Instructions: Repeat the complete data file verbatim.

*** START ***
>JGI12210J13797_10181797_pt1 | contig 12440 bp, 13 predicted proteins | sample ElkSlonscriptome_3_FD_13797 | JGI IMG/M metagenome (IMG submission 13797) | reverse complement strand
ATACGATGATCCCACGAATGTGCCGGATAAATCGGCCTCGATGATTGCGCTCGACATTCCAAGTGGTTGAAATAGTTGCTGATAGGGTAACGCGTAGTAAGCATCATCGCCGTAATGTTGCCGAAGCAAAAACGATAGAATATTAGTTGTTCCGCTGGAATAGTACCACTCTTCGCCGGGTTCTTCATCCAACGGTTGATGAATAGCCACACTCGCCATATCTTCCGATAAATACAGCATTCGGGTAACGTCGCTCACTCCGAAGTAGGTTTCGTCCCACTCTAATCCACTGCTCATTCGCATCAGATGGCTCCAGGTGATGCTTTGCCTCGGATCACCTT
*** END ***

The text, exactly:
>JGI12210J13797_10181797_pt1 | contig 12440 bp, 13 predicted proteins | sample ElkSlonscriptome_3_FD_13797 | JGI IMG/M metagenome (IMG submission 13797) | reverse complement strand
ATACGATGATCCCACGAATGTGCCGGATAAATCGGCCTCGATGATTGCGCTCGACATTCCAAGTGGTTGAAATAGTTGCTGATAGGGTAACGCGTAGTAAGCATCATCGCCGTAATGTTGCCGAAGCAAAAACGATAGAATATTAGTTGTTCCGCTGGAATAGTACCACTCTTCGCCGGGTTCTTCATCCAACGGTTGATGAATAGCCACACTCGCCATATCTTCCGATAAATACAGCATTCGGGTAACGTCGCTCACTCCGAAGTAGGTTTCGTCCCACTCTAATCCACTGCTCATTCGCATCAGATGGCTCCAGGTGATGCTTTGCCTCGGATCACCTT